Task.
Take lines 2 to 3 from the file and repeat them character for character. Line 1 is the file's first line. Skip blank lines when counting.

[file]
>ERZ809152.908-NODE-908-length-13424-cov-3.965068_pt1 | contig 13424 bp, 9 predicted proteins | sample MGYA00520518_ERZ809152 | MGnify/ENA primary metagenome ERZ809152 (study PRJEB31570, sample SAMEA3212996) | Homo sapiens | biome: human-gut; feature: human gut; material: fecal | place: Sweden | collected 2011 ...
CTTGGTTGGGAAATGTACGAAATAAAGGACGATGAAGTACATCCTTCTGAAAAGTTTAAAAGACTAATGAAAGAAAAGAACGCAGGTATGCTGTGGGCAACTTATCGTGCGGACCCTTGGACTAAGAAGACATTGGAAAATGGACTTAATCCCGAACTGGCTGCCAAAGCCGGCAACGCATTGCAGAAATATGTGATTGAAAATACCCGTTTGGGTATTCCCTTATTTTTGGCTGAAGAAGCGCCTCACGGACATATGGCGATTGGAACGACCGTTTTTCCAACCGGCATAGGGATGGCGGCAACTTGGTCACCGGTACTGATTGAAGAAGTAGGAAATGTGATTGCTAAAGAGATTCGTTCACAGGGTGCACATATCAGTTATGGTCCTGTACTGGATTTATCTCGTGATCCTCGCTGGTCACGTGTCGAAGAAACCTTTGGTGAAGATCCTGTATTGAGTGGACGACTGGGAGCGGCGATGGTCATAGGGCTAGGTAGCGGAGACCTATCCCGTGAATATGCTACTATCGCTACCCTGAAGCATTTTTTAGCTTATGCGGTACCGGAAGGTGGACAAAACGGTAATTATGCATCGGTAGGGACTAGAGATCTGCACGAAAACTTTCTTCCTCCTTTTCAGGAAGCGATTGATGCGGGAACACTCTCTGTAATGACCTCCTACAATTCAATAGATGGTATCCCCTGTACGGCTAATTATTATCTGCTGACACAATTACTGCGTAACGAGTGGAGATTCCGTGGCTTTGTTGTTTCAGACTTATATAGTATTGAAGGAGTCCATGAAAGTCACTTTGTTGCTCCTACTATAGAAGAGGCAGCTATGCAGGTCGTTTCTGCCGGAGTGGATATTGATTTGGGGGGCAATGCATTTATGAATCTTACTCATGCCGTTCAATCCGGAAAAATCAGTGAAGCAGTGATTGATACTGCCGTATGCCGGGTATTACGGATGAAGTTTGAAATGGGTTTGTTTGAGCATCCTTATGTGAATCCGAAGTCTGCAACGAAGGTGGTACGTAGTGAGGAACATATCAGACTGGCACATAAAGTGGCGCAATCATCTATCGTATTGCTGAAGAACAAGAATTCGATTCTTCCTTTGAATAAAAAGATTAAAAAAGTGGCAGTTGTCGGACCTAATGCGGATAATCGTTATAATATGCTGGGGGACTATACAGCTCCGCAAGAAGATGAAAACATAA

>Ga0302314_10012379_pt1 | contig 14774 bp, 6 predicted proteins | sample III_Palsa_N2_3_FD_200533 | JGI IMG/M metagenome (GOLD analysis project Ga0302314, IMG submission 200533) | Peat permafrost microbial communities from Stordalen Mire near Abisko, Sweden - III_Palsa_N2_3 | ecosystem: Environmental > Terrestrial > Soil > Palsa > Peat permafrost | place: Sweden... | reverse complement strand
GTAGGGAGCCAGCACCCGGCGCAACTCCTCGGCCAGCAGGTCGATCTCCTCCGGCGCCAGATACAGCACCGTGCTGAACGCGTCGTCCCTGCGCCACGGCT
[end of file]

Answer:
CTTGGTTGGGAAATGTACGAAATAAAGGACGATGAAGTACATCCTTCTGAAAAGTTTAAAAGACTAATGAAAGAAAAGAACGCAGGTATGCTGTGGGCAACTTATCGTGCGGACCCTTGGACTAAGAAGACATTGGAAAATGGACTTAATCCCGAACTGGCTGCCAAAGCCGGCAACGCATTGCAGAAATATGTGATTGAAAATACCCGTTTGGGTATTCCCTTATTTTTGGCTGAAGAAGCGCCTCACGGACATATGGCGATTGGAACGACCGTTTTTCCAACCGGCATAGGGATGGCGGCAACTTGGTCACCGGTACTGATTGAAGAAGTAGGAAATGTGATTGCTAAAGAGATTCGTTCACAGGGTGCACATATCAGTTATGGTCCTGTACTGGATTTATCTCGTGATCCTCGCTGGTCACGTGTCGAAGAAACCTTTGGTGAAGATCCTGTATTGAGTGGACGACTGGGAGCGGCGATGGTCATAGGGCTAGGTAGCGGAGACCTATCCCGTGAATATGCTACTATCGCTACCCTGAAGCATTTTTTAGCTTATGCGGTACCGGAAGGTGGACAAAACGGTAATTATGCATCGGTAGGGACTAGAGATCTGCACGAAAACTTTCTTCCTCCTTTTCAGGAAGCGATTGATGCGGGAACACTCTCTGTAATGACCTCCTACAATTCAATAGATGGTATCCCCTGTACGGCTAATTATTATCTGCTGACACAATTACTGCGTAACGAGTGGAGATTCCGTGGCTTTGTTGTTTCAGACTTATATAGTATTGAAGGAGTCCATGAAAGTCACTTTGTTGCTCCTACTATAGAAGAGGCAGCTATGCAGGTCGTTTCTGCCGGAGTGGATATTGATTTGGGGGGCAATGCATTTATGAATCTTACTCATGCCGTTCAATCCGGAAAAATCAGTGAAGCAGTGATTGATACTGCCGTATGCCGGGTATTACGGATGAAGTTTGAAATGGGTTTGTTTGAGCATCCTTATGTGAATCCGAAGTCTGCAACGAAGGTGGTACGTAGTGAGGAACATATCAGACTGGCACATAAAGTGGCGCAATCATCTATCGTATTGCTGAAGAACAAGAATTCGATTCTTCCTTTGAATAAAAAGATTAAAAAAGTGGCAGTTGTCGGACCTAATGCGGATAATCGTTATAATATGCTGGGGGACTATACAGCTCCGCAAGAAGATGAAAACATAA

>Ga0302314_10012379_pt1 | contig 14774 bp, 6 predicted proteins | sample III_Palsa_N2_3_FD_200533 | JGI IMG/M metagenome (GOLD analysis project Ga0302314, IMG submission 200533) | Peat permafrost microbial communities from Stordalen Mire near Abisko, Sweden - III_Palsa_N2_3 | ecosystem: Environmental > Terrestrial > Soil > Palsa > Peat permafrost | place: Sweden... | reverse complement strand